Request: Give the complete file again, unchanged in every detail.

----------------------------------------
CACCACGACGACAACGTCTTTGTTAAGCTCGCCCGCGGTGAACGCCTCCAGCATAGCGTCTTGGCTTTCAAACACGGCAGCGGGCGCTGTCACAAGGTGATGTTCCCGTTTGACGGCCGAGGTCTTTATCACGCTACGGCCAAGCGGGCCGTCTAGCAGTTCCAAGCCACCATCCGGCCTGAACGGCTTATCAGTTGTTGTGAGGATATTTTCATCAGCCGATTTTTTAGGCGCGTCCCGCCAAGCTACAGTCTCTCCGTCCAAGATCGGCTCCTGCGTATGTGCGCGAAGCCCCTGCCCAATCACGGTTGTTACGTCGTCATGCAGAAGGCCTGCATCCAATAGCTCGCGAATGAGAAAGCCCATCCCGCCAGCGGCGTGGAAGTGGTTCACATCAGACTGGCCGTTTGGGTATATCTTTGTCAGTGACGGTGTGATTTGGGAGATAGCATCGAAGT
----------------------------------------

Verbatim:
CACCACGACGACAACGTCTTTGTTAAGCTCGCCCGCGGTGAACGCCTCCAGCATAGCGTCTTGGCTTTCAAACACGGCAGCGGGCGCTGTCACAAGGTGATGTTCCCGTTTGACGGCCGAGGTCTTTATCACGCTACGGCCAAGCGGGCCGTCTAGCAGTTCCAAGCCACCATCCGGCCTGAACGGCTTATCAGTTGTTGTGAGGATATTTTCATCAGCCGATTTTTTAGGCGCGTCCCGCCAAGCTACAGTCTCTCCGTCCAAGATCGGCTCCTGCGTATGTGCGCGAAGCCCCTGCCCAATCACGGTTGTTACGTCGTCATGCAGAAGGCCTGCATCCAATAGCTCGCGAATGAGAAAGCCCATCCCGCCAGCGGCGTGGAAGTGGTTCACATCAGACTGGCCGTTTGGGTATATCTTTGTCAGTGACGGTGTGATTTGGGAGATAGCATCGAAGT